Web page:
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The Federal Trade Commission's recent enforcement action against deceptive negative option marketing programs as well as Commission actions involving credit card sales and credit card loss protection services were detailed today in testimony before the House Committee on Financial Services, Subcommittee on Financial Institutions and Consumer Credit.

The testimony, presented by Elaine Kolish, Associate Director of FTC's Bureau of Consumer Protection's Division of Enforcement, included information about the Commission's recent crackdown against a group of buying clubs, including Triad Discount Buying Service, Inc., its related companies, and their operator, Ira Smolev, for failure to disclose, or to disclose adequately, the terms of negative option or "free trial" offers. "Negative option marketing is particularly troubling," Kolish explained, "when marketers, as they did in the Smolev case, already have consumers' credit card or billing account information and can easily charge consumers' accounts without their permission or when marketers fail to disclose that consumers' credit card numbers will be transferred to another company and charged unless consumers call to cancel."

Kolish also presented examples of FTC's aggressive challenges against deceptive marketing of credit and credit card-related services. The testimony cited the October 18, 2001 FTC filing of nine cases, most of which involved the alleged deceptive telemarketing of "guaranteed loans," worthless credit card protection services, and "protection" from identity theft, and additional cases challenging the deceptive telemarketing of major credit cards, such as VISA and MasterCard.

Included in the testimony was information about the numerous consumer education publications the Commission has disseminated to help consumers protect themselves. Among the publications mentioned were: "Prenotification Negative Option Plans;"Gold and Platinum Cards;" "Secured Credit Card Marketing Scams;" and "Credit Card Loss Protection Offers: They're the Real Steal." Kolish urged consumers who may have had their credit card numbers transferred or charged without their knowledge or consent to report their experiences by filing a complaint with the FTC in writing, online at, or by calling the FTC's toll-free number, 1-877- FTC - HELP. "Consumer reports are essential to our investigations," said Kolish, "as information about where such practices are occurring and which companies are engaging in them is critical to effective state and federal law enforcement efforts."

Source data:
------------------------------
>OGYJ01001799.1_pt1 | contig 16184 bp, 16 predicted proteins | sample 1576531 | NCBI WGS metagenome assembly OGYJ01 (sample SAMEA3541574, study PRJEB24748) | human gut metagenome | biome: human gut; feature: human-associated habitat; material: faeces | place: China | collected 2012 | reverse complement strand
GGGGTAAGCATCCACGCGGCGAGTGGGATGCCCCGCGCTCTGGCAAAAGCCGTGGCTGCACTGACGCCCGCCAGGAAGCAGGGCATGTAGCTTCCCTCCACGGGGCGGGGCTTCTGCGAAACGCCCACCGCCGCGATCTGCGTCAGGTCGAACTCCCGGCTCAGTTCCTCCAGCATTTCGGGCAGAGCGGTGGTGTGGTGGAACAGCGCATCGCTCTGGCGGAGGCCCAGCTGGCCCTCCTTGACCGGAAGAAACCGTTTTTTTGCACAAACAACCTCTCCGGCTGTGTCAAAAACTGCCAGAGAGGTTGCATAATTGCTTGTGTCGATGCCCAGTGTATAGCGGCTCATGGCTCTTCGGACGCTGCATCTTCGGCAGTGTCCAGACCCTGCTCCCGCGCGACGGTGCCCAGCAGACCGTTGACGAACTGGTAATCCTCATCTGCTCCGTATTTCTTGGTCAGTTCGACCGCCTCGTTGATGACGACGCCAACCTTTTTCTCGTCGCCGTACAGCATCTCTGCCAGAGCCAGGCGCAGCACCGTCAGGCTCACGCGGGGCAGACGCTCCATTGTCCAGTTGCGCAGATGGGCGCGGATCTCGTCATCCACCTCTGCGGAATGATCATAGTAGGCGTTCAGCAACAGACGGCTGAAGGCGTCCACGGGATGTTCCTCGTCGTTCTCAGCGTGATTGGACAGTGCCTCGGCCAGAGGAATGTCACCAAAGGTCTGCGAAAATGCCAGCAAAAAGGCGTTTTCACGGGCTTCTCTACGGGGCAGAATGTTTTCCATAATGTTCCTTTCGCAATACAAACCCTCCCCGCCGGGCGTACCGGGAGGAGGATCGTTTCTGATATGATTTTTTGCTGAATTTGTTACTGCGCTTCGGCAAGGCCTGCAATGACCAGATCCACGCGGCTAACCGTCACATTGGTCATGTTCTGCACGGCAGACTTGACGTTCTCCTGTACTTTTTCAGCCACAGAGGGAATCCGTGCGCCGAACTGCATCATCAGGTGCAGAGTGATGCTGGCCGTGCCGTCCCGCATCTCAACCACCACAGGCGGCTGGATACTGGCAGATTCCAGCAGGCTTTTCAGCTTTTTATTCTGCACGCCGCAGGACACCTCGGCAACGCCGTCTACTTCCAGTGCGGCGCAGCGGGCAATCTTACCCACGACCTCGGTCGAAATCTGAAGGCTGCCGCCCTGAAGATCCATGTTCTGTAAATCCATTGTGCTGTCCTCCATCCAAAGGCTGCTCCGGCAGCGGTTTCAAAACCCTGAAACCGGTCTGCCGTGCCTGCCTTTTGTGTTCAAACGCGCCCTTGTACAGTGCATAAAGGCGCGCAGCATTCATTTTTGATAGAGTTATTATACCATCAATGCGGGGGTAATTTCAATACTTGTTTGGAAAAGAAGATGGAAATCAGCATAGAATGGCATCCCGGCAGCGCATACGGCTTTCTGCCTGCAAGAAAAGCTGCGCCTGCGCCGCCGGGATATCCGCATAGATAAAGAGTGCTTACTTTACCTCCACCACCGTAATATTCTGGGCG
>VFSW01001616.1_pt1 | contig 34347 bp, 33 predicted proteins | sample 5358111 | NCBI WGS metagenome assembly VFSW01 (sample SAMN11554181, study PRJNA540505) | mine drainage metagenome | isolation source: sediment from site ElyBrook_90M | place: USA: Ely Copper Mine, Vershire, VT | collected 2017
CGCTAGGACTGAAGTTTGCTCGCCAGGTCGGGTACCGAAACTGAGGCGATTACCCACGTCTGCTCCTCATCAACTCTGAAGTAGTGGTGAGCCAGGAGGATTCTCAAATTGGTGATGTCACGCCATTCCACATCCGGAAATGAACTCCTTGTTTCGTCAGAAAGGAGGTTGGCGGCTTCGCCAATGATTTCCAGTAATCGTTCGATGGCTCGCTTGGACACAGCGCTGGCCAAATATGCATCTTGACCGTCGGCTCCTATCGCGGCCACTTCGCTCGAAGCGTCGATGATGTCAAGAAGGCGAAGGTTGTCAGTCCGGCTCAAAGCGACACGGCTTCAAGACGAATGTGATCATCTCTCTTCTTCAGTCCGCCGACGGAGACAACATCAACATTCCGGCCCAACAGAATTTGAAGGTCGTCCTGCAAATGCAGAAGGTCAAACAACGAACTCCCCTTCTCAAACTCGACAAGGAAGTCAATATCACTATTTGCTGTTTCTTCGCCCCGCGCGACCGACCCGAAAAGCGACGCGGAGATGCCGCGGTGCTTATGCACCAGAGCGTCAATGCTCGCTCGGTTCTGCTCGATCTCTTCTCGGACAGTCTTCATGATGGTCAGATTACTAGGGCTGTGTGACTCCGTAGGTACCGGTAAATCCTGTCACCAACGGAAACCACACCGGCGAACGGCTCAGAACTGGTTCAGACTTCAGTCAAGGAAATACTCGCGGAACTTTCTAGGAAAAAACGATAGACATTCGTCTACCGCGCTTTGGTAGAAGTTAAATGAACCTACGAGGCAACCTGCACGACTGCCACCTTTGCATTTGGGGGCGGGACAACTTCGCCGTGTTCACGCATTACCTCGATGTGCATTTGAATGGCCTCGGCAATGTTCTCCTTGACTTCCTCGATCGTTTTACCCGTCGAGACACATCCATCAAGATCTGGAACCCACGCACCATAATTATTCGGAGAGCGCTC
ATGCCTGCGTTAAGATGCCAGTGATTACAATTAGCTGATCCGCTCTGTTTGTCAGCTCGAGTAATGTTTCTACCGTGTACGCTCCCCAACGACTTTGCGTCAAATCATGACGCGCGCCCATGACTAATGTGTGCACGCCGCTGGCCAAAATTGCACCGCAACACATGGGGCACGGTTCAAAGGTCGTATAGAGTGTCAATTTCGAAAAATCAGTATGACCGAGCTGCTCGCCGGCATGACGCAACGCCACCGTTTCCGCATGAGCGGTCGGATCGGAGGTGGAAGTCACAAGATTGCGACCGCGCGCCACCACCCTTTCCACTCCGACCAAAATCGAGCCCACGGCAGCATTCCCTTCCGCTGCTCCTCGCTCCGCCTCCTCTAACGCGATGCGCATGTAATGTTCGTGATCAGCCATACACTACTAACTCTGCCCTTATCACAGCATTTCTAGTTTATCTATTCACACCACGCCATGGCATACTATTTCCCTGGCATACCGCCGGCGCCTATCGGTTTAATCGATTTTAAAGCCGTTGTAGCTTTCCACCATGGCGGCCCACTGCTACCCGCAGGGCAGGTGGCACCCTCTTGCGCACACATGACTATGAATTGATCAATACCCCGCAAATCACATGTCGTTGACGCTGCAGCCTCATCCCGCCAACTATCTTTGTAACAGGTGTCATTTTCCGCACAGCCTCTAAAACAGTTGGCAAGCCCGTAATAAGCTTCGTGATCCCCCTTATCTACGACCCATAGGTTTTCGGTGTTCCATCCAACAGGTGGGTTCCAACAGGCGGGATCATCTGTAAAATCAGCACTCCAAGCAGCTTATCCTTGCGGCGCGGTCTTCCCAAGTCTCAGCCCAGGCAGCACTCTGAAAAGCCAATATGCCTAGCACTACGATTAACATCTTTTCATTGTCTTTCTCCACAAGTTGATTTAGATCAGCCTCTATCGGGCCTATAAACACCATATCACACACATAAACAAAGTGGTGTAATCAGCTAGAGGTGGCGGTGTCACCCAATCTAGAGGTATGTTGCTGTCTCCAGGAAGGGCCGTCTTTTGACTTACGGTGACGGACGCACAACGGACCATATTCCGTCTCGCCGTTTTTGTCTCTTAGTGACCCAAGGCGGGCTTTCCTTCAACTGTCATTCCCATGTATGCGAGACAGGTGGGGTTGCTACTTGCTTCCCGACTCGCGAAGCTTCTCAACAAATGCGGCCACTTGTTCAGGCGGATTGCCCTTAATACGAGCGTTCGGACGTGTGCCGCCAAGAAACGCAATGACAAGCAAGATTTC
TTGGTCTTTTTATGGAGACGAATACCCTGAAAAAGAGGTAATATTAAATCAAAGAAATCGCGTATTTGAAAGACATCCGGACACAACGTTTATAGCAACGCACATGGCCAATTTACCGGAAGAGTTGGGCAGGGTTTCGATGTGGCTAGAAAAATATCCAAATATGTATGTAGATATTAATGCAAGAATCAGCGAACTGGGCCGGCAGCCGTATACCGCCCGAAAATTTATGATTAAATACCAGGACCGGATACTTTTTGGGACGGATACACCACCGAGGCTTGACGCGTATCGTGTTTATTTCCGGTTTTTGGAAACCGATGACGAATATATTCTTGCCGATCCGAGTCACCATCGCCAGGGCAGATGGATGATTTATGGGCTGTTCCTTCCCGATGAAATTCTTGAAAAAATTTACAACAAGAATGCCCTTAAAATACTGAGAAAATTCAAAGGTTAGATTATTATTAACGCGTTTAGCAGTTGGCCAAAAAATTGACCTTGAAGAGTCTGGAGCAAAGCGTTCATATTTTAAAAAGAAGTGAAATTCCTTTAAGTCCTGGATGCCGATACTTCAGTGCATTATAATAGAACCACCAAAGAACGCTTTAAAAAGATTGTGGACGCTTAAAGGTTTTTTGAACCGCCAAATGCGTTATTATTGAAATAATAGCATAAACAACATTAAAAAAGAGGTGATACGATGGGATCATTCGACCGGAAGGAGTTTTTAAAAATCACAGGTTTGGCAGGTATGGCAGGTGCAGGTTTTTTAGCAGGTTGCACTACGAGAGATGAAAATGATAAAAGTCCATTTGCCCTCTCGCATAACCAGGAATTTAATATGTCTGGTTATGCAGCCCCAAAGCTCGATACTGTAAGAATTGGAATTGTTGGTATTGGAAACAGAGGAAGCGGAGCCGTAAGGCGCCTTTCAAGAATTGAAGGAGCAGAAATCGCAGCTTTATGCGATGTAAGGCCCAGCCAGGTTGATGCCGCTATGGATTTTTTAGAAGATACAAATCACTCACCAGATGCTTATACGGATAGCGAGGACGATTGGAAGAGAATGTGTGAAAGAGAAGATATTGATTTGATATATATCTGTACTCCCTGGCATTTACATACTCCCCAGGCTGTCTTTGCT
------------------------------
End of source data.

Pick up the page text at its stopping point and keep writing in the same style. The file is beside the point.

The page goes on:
FTC publications mentioned in the testimony are available at

Copies of the testimony are available from the FTC's Web site at and also from the FTC's Consumer Response Center, Room 130, 600 Pennsylvania Avenue, N.W., Washington, D.C. 20580. The FTC works for the consumer to prevent fraudulent, deceptive and unfair business practices in the marketplace and to provide information to help consumers spot, stop and avoid them. To file a complaint, or to get free information on any of 150 consumer topics, call toll-free, 1-877-FTC-HELP (1-877-382-4357), or use the complaint form at The FTC enters Internet, telemarketing, identity theft and other fraud-related complaints into Consumer Sentinel, a secure, online database available to hundreds of civil and criminal law enforcement agencies in the U.S. and abroad.

(FTC File No. 992-3255)

Contact Information

Media Contact:
Cathy MacFarlane
Office of Public Affairs
Staff Contact:
Elaine Kolish
Bureau of Consumer Protection